Paul stresses that faith along brings about our justification but James shows that a faith that can save/justify us is one that will bring about evidence that faith is truly present in the heart.  James is stressing the expression of faith.  As James asked the question, “show me your faith apart from deeds” he looks to Abraham and says that Abraham’s profession of faith was demonstrably true – he was shown to be righteous – by his actions.

            Rehab

James cites to another Old Testament example in the prostitute, Rehab, of Jericho.  “And in the same way was not also Rehab the prostitute justified by works when she received the messengers and sent them out by another way?”  (James 2:25).

James compares the manner of Father Abraham’s justification with that of the prostitute Rehab.  Rehab hid and protected the two spies from Israel sent to spy out Jericho for its eventual destruction.  Abraham’s faith was revealed in his willingness to offer the son of promise, Isaac, on the alter.  Rehab’s faith was revealed in the fact that she hid the spies when the men of Jericho came looking for them.  This was a demonstration of the faith that was present within her.  It was as clear a demonstration of faith in God as Abraham’s willingness to offer up Isaac.  Hebrews 11:31 mentions Rehab as one of the heroes of faith and that it was her faith that motivated her actions in hiding the spies.

Afterwards, her words to the spies confirm the faith-based motivation of her actions:  “I know that the LORD has given you the land, and that the fear of you has fallen upon us, and that all the inhabitants of the land melt away before you.  … And as soon as we heard it, our hearts melted, and there was no spirit left in any man because of you, for the LORD your God, he is God in the heavens above and on the earth beneath.  Now then, please swear to me by the LORD that, as I have dealt kindly with you, you also will deal kindly with my father’s house, and give me a sure sign that you will save alive my father and mother, my brothers and sisters and all who belong to them, and deliver our lives from death.”  (Joshua 2:9-13).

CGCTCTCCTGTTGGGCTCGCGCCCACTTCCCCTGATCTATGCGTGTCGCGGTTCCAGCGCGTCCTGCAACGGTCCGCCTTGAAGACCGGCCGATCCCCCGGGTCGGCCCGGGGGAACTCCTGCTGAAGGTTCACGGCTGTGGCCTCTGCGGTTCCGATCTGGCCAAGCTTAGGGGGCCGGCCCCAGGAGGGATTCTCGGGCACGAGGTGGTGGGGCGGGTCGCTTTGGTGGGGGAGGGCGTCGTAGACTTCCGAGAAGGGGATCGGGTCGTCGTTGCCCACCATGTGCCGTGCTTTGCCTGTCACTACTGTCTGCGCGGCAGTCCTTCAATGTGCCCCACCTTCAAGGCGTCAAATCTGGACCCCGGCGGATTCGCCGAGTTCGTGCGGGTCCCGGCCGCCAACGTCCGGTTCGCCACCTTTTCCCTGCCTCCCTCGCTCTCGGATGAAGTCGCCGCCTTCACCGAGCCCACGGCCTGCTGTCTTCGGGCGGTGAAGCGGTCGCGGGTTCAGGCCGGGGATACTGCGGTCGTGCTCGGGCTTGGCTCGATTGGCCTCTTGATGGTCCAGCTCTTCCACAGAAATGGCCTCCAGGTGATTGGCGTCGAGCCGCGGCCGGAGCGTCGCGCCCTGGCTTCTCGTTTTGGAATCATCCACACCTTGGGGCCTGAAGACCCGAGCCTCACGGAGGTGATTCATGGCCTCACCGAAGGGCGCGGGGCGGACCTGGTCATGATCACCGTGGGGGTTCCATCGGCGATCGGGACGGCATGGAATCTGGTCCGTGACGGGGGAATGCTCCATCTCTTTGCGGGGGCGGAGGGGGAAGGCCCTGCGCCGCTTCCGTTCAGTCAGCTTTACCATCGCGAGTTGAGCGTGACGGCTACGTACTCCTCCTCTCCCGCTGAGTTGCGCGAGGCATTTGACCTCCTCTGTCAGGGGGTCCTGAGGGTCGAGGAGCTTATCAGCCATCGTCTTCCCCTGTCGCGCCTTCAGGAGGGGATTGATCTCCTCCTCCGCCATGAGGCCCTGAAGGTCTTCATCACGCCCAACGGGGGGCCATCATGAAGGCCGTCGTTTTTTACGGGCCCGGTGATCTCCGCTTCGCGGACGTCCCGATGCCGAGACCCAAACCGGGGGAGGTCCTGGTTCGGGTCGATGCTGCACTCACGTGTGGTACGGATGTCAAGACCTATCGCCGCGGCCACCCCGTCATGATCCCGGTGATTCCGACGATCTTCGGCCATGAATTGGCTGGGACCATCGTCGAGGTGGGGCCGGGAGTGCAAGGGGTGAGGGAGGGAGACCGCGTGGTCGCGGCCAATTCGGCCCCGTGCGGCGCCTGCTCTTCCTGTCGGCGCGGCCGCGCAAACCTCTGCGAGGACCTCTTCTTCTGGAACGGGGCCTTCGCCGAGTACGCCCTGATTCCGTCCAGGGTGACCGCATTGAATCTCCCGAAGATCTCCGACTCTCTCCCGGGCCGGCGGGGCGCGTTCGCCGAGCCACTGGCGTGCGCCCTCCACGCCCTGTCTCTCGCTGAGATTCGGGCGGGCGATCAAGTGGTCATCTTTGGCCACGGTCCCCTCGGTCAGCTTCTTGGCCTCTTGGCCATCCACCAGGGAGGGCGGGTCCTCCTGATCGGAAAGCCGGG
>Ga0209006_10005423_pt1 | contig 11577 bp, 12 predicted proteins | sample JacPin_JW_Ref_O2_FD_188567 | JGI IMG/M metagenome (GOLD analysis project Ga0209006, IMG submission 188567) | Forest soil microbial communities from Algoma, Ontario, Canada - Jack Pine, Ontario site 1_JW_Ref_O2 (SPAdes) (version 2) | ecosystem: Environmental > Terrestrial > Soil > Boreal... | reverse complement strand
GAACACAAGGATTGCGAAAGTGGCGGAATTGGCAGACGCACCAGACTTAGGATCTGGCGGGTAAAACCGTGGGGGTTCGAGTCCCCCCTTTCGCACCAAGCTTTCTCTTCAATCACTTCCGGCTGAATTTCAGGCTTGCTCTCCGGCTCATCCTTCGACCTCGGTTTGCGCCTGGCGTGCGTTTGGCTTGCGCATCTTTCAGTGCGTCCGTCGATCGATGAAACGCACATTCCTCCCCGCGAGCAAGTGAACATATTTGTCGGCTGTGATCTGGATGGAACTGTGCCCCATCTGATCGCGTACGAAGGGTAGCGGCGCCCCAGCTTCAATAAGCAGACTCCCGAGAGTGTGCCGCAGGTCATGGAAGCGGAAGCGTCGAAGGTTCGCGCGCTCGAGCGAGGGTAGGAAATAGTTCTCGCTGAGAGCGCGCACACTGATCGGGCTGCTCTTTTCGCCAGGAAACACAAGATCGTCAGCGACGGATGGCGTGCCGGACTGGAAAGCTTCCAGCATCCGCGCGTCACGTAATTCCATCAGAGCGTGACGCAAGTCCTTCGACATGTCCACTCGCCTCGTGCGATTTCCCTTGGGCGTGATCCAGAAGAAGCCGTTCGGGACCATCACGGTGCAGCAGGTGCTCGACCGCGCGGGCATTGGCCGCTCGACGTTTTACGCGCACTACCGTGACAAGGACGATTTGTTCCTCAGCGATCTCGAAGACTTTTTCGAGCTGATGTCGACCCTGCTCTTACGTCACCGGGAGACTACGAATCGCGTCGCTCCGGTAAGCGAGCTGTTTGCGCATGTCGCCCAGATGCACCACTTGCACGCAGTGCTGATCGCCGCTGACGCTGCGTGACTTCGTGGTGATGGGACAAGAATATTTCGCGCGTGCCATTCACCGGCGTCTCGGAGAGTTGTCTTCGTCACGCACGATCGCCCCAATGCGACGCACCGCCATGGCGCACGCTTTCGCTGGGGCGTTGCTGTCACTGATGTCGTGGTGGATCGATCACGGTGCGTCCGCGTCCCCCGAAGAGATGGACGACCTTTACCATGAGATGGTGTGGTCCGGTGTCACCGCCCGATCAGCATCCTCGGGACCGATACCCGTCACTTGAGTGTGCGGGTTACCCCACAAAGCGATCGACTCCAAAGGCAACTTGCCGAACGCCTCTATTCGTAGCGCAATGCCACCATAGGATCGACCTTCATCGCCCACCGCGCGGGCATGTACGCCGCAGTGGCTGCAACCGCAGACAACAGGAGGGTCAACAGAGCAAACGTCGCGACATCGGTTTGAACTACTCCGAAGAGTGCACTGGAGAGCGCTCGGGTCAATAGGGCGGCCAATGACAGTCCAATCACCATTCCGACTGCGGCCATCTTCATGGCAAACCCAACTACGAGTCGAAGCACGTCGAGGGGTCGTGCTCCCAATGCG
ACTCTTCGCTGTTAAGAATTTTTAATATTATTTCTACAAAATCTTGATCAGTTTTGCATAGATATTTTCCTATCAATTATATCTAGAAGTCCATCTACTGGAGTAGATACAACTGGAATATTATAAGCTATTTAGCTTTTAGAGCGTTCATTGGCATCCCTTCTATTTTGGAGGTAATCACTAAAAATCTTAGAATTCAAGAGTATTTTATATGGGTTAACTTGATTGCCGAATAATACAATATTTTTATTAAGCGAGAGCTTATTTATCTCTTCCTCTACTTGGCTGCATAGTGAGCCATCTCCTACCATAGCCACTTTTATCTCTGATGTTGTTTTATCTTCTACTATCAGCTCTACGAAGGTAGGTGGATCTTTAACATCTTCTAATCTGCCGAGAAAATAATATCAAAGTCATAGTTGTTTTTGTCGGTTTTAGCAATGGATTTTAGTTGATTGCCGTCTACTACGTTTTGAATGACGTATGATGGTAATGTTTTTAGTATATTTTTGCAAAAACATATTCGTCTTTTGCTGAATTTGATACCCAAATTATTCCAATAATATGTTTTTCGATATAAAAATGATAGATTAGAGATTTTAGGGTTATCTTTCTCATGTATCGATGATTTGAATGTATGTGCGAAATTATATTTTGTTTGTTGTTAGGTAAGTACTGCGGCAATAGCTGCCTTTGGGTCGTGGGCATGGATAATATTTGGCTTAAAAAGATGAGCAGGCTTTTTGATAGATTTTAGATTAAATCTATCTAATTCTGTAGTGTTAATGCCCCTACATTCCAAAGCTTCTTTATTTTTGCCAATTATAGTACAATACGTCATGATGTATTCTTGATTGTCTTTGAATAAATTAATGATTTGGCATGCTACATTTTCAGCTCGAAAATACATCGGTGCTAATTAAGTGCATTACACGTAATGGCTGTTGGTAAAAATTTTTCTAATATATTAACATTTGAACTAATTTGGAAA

Summary

There is no contradiction between Paul and James on the subjects of faith and works.  To the contrary, Paul wrote many times on the subject of works or obedience or what he might call the fruit of the Spirit that results from a true profession of faith in God.  In Romans 1:5, Paul ties faith with obedience.

Paul wrote to the Philippians, “For by grace you have been saved through faith.  And this is not your own doing; it is the gift of God, not a result of works, so that no one may boast.”  So we have been saved by grace through faith – it is not of our own doing and it is not the result of works so no one can be arrogant concerning their salvation.  In the very next sentence, Paul continues, “For we are his workmanship, created in Christ Jesus for good works, which God prepared beforehand, that we should walk in them.”  (Philippians 2:8-10).

Paul further exhorted in Titus (2:7, 14, 3:1, 8, 14):

“Show yourself in all respects to be a model of good works, and in your teaching show integrity, dignity….”

“…who gave himself to redeem us from all lawlessness and to purify for himself a people for his own possession who are zealous for good works.”

“Remind them to be submissive to rulers and authorities, to be obedient, to be ready for every good work….”

“The saying is trustworthy, and I want you to insist on these things, so that those who have believed God may be careful to devote themselves to good works.  These things are excellent and profitable for people.”

“And lot our people learn to devote themselves to good works, so as to help in cases of urgent need, and not be unfruitful.

These are only a few examples from Paul out of Titus alone that stress the importance of living out our faith.  Other passages include:  2 Cor 9:8, Col 1:10, 2 Thess 1:11, 2:17, I Tim 2:10, 5:10, 5:25, 6:18, 2 Tim 2:21, 3:17.